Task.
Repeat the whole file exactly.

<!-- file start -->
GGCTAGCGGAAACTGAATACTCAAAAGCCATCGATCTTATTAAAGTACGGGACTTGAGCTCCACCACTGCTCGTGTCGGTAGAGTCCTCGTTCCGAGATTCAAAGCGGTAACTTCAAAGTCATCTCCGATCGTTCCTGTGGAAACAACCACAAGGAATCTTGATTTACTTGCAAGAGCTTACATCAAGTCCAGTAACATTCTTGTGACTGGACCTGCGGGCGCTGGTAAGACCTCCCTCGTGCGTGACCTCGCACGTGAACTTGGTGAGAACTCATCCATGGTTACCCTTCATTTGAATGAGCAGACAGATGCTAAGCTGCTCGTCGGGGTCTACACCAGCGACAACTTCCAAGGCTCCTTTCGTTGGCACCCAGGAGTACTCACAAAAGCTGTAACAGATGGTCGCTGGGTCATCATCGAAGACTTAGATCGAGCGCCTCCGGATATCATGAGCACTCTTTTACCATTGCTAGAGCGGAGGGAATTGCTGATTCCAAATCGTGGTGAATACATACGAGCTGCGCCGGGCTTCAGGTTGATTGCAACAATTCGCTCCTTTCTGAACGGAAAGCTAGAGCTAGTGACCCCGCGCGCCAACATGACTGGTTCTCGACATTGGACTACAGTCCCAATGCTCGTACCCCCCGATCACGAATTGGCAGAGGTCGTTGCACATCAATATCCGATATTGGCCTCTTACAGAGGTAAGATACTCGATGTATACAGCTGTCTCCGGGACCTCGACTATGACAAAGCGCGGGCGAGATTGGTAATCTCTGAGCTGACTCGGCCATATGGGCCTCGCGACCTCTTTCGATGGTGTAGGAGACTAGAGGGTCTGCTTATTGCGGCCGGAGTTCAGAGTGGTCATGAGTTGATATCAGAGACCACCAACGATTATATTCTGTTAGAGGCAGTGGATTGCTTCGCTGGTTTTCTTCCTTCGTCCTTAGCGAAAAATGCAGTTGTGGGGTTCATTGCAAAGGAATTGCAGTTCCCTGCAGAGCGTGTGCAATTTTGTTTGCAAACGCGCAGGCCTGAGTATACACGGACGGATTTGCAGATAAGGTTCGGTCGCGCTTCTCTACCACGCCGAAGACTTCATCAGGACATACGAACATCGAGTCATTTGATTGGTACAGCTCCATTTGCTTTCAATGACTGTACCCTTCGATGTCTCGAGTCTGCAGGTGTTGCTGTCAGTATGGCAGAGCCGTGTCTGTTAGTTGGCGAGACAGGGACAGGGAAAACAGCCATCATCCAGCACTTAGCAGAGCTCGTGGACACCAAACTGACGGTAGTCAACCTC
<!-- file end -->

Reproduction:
GGCTAGCGGAAACTGAATACTCAAAAGCCATCGATCTTATTAAAGTACGGGACTTGAGCTCCACCACTGCTCGTGTCGGTAGAGTCCTCGTTCCGAGATTCAAAGCGGTAACTTCAAAGTCATCTCCGATCGTTCCTGTGGAAACAACCACAAGGAATCTTGATTTACTTGCAAGAGCTTACATCAAGTCCAGTAACATTCTTGTGACTGGACCTGCGGGCGCTGGTAAGACCTCCCTCGTGCGTGACCTCGCACGTGAACTTGGTGAGAACTCATCCATGGTTACCCTTCATTTGAATGAGCAGACAGATGCTAAGCTGCTCGTCGGGGTCTACACCAGCGACAACTTCCAAGGCTCCTTTCGTTGGCACCCAGGAGTACTCACAAAAGCTGTAACAGATGGTCGCTGGGTCATCATCGAAGACTTAGATCGAGCGCCTCCGGATATCATGAGCACTCTTTTACCATTGCTAGAGCGGAGGGAATTGCTGATTCCAAATCGTGGTGAATACATACGAGCTGCGCCGGGCTTCAGGTTGATTGCAACAATTCGCTCCTTTCTGAACGGAAAGCTAGAGCTAGTGACCCCGCGCGCCAACATGACTGGTTCTCGACATTGGACTACAGTCCCAATGCTCGTACCCCCCGATCACGAATTGGCAGAGGTCGTTGCACATCAATATCCGATATTGGCCTCTTACAGAGGTAAGATACTCGATGTATACAGCTGTCTCCGGGACCTCGACTATGACAAAGCGCGGGCGAGATTGGTAATCTCTGAGCTGACTCGGCCATATGGGCCTCGCGACCTCTTTCGATGGTGTAGGAGACTAGAGGGTCTGCTTATTGCGGCCGGAGTTCAGAGTGGTCATGAGTTGATATCAGAGACCACCAACGATTATATTCTGTTAGAGGCAGTGGATTGCTTCGCTGGTTTTCTTCCTTCGTCCTTAGCGAAAAATGCAGTTGTGGGGTTCATTGCAAAGGAATTGCAGTTCCCTGCAGAGCGTGTGCAATTTTGTTTGCAAACGCGCAGGCCTGAGTATACACGGACGGATTTGCAGATAAGGTTCGGTCGCGCTTCTCTACCACGCCGAAGACTTCATCAGGACATACGAACATCGAGTCATTTGATTGGTACAGCTCCATTTGCTTTCAATGACTGTACCCTTCGATGTCTCGAGTCTGCAGGTGTTGCTGTCAGTATGGCAGAGCCGTGTCTGTTAGTTGGCGAGACAGGGACAGGGAAAACAGCCATCATCCAGCACTTAGCAGAGCTCGTGGACACCAAACTGACGGTAGTCAACCTC